Most weeks, I review more DVDs than the Indy can fit into print. You can look for extra write-ups here on the IndyBlog.
I was mesmerized as I watched the 2009 outré documentary The Wild and Wonderful Whites of West Virginia, the incredible true story of a family of crank-addicted, violence-prone outlaws living in the Appalachias. And I never thought that, a few weeks later, I’d be watching the intensely unforgettable biopic of the most famous member of the clan, mountain dancer Jesco White. White Lightnin’ might be a British film, but it’s an unflinching slice of Americana, telling the story of a lifelong huffer — seriously, the guy starts sniffin’ gas at about 8 years old — and how he made a name for himself on the folk-dancing scene, becoming a minor celebrity, all in between bouts of impoverished drug-use and psychotic extreme violence. How much of this is truth and how much is fiction is pretty up in the air — the last half-hour goes into a thriller territory that is the greatest anti-meth ad ever filmed — but one thing’s for sure: It’s a brain-addled masterpiece of modern cinema.
When I was in eighth grade or so, being the fat film nerd with no social life that I was, I rented a VHS copy of Tetsuo: The Iron Man from my local mom-n-pop video store and was permanently scarred by the 60-minute shotgun blast of total Japanese cyber-punk industrial insanity. Screw Eraserhead! As far as I was concerned, director Shinya Tsukamoto was the real avant-garde mind-fuck genius and should be celebrated as such! Twenty years later, he’s delivered the third film in the Tetsuo series, The Bullet Man, and for 70 minutes, it put me back in middle school, mouth fully agape at the nausea-inducing cameras, schizophrenic editing and pounding Nine Inch Nails soundtrack.. An American office worker, living in Tokyo, finds himself morphing into a living, metal-ized, bio-organic weapon when confronted with the anger at the murder of his young son. The angrier he gets, the closer he gets to destroying the world. And he gets pretty damn angry.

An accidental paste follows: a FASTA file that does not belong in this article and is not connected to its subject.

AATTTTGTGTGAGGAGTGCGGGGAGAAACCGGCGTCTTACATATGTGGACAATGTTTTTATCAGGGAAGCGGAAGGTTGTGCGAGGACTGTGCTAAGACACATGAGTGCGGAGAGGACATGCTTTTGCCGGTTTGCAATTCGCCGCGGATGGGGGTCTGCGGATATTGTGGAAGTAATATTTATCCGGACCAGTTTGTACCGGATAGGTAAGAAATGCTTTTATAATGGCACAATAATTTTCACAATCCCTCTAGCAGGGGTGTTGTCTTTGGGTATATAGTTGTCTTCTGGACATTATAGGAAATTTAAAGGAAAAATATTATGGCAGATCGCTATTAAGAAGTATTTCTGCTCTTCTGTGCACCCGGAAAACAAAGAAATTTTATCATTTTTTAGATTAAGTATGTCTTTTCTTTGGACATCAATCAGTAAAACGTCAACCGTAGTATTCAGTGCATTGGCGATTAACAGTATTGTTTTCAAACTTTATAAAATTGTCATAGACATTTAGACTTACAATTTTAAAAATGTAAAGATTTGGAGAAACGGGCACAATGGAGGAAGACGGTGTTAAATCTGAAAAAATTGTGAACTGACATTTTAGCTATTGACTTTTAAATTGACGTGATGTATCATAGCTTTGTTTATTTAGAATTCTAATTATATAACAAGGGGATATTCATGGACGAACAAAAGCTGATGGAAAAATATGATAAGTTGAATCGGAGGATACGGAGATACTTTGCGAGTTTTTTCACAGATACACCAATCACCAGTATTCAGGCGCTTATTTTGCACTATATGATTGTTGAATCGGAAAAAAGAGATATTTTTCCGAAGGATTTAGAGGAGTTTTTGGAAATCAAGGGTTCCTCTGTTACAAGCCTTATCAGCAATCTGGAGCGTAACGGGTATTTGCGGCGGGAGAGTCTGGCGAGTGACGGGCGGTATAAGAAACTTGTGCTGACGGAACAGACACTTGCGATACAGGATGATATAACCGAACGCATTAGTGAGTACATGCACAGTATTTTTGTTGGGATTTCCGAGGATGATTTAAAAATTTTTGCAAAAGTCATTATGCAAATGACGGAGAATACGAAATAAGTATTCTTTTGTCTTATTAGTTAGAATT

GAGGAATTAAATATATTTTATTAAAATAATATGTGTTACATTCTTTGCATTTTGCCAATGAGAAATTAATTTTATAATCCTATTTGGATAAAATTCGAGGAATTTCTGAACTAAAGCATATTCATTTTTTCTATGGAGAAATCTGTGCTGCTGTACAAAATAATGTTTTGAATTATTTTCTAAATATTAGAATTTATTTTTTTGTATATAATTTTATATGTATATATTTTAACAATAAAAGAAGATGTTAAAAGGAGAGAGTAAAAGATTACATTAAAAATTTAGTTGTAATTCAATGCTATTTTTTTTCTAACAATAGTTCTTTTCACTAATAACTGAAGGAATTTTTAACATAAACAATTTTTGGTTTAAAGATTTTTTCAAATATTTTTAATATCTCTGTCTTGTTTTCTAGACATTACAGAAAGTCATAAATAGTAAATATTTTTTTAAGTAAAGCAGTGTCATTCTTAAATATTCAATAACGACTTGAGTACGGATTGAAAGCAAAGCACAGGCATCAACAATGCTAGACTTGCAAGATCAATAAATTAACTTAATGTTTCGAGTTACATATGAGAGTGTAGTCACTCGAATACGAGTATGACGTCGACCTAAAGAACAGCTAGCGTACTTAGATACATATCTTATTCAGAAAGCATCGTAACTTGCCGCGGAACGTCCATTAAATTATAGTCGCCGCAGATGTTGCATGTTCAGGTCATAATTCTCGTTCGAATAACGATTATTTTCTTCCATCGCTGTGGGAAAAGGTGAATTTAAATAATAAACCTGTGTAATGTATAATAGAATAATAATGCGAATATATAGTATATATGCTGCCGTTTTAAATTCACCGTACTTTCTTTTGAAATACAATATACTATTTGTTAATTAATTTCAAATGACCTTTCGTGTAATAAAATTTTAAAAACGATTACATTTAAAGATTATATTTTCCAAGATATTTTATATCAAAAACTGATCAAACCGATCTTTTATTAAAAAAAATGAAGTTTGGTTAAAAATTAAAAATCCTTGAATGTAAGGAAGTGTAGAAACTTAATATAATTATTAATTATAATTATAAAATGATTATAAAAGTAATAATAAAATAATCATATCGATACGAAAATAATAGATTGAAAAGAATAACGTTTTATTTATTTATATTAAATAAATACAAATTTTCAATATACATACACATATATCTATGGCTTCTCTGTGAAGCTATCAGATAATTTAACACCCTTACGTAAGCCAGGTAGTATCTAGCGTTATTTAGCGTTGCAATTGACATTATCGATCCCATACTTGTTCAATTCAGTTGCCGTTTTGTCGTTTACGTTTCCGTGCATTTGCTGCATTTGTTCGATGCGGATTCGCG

When I first saw the cover of Cyrus: Mind of a Serial Killer, one look at the bloody chair, floor and cleaver and I already knew I was going to hate this movie. I am so burnt out on serial killer flicks, and, even more so, torture movies. I popped it into the DVD player not even expecting to finish it. All this apprehension was for naught, however, because as I dug more into Cyrus, the more I found not a gory exploitationer, but a real in-depth profile of a tortured, depressed mind, mostly thanks to an engagingly haunting performance by Brian Krause. He takes what could have been a one-note gag as the “County Line Cannibal” and gives it a horrific realism. Supporting performances by genre stalwarts Danielle Harris and Lance Henriksen only add to the accolades. I’m just hoping that other would-be viewers aren’t put off by the routine box-art, like I almost was.